Spain legalized euthanasia on Thursday for persons who are gravely ill or ill with an incurable disease. The bill was approved with 202 votes for and 141 against.
Gravely ill is defined as someone who is affected by their illness to the degree that it affects their physical or mental capacities to the point that it is intolerable. Incurable disease is defined as a disease that is intolerable without cure and which gets progressively worse as time goes on.
The new law allows people who meet the above qualifications to request assistance to die. They must come to the decision to die autonomously. They must submit their request in writing with a full medical history and must be Spanish citizens or legal residents. These requests must be approved by the commission in charge. If the doctor in charge of the patient has a contentious objection, the file may be taken to another doctor to perform the procedure.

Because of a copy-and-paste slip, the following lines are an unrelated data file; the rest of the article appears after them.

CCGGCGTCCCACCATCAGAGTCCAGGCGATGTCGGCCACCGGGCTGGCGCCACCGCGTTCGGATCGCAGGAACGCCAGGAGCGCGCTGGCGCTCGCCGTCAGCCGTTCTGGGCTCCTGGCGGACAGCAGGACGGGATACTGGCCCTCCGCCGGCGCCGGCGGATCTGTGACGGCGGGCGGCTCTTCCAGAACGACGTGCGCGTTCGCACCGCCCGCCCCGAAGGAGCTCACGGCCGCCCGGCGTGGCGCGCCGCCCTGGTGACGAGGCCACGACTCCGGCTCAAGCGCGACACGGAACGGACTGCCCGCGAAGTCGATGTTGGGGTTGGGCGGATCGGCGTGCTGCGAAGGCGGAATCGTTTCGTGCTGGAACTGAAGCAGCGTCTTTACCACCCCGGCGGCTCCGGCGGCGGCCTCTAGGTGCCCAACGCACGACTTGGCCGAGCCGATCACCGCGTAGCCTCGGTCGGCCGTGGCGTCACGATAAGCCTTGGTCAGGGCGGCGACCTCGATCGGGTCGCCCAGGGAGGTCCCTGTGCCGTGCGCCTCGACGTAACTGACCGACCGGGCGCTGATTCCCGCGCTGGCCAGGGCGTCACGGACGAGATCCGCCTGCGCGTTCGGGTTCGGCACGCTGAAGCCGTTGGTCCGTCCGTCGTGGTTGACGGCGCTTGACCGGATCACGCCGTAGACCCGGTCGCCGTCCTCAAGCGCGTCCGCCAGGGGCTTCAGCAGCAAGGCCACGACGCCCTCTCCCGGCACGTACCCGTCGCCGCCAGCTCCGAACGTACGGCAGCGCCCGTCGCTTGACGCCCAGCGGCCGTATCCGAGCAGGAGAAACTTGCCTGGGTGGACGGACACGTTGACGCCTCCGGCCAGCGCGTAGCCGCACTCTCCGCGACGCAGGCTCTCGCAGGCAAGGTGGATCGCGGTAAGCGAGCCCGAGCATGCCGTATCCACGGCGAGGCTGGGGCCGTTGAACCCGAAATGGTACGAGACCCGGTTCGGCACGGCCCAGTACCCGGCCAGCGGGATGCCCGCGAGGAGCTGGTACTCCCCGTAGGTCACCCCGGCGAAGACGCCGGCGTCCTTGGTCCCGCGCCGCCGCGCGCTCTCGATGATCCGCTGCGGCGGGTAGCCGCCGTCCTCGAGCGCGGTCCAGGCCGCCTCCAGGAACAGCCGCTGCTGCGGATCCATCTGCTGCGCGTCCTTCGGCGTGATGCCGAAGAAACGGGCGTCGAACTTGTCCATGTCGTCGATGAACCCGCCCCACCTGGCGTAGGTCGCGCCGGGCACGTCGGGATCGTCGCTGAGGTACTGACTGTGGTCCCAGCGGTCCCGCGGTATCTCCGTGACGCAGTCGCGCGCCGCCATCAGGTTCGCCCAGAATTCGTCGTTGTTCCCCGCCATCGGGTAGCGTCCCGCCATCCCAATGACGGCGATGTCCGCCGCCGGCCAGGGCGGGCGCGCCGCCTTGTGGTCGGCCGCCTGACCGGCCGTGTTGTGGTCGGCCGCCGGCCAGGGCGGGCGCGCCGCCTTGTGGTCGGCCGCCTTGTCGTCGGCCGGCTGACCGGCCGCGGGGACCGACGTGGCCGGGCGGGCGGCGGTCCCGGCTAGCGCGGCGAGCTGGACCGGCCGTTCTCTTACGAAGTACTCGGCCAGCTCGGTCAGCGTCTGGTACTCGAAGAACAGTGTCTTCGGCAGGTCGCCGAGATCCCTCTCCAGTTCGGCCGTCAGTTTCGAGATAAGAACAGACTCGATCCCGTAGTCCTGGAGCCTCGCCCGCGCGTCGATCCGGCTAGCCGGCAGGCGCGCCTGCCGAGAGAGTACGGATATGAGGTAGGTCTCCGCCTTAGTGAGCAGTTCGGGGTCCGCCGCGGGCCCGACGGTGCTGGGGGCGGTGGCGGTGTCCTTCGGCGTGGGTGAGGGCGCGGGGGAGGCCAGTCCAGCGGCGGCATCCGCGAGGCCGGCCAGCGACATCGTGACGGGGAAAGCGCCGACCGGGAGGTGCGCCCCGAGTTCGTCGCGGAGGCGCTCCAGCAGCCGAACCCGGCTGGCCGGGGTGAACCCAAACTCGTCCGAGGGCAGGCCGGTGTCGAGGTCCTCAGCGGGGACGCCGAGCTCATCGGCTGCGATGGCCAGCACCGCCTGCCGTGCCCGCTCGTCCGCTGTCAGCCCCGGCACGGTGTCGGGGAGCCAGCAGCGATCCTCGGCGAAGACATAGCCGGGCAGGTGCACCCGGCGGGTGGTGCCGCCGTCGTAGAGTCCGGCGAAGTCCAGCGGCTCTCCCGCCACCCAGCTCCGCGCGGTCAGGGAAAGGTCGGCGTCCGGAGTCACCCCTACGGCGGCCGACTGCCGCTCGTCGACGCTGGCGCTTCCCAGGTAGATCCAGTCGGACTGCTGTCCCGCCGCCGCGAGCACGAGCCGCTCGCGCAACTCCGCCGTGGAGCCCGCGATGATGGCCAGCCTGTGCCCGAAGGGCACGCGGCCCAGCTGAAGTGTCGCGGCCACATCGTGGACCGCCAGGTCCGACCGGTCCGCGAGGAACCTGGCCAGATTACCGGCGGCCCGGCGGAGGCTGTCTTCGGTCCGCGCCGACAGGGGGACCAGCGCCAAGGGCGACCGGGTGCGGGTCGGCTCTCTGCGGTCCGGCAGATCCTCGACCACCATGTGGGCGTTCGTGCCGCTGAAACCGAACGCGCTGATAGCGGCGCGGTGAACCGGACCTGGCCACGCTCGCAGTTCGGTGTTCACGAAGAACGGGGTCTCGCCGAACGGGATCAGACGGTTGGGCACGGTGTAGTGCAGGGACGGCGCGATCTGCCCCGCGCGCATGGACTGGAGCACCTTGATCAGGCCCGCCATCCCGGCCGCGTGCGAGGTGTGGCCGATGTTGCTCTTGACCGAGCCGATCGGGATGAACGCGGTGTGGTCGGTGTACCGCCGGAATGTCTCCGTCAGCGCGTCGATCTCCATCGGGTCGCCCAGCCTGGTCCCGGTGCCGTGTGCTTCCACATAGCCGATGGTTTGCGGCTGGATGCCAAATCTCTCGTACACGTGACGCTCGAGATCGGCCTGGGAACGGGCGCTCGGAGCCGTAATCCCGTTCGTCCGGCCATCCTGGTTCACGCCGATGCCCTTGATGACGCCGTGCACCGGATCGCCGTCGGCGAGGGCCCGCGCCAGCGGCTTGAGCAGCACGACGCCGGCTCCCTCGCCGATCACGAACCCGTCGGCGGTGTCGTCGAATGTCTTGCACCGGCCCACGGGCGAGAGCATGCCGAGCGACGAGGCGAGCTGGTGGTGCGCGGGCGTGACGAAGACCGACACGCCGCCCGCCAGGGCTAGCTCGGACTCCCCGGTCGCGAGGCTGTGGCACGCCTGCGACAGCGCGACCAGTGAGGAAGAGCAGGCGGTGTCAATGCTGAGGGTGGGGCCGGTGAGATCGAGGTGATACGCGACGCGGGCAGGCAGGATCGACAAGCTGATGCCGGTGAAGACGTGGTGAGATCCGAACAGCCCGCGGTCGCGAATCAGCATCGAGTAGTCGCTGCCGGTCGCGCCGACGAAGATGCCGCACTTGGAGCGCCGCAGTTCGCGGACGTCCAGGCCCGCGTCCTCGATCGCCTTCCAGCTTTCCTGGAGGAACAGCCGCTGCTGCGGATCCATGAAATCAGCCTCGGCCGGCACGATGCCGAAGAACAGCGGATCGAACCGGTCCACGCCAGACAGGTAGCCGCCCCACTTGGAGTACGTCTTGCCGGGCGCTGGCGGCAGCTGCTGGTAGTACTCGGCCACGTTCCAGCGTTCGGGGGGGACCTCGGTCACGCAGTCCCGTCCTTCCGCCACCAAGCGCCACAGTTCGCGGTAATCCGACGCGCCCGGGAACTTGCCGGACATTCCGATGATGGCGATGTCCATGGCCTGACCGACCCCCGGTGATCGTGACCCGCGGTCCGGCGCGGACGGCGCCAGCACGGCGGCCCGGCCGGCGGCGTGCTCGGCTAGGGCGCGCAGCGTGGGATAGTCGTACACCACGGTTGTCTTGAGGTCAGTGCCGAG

“Today we are a more humane, just and freer country,” Spain’s Prime Minister Pedro Sánchez said in a tweet. “The euthanasia law, widely demanded by society, finally becomes a reality. Thanks to all the people who have fought tirelessly so that the right to die with dignity was recognized in Spain.”
The move makes Spain the fourth country in the EU that has legalized euthanasia.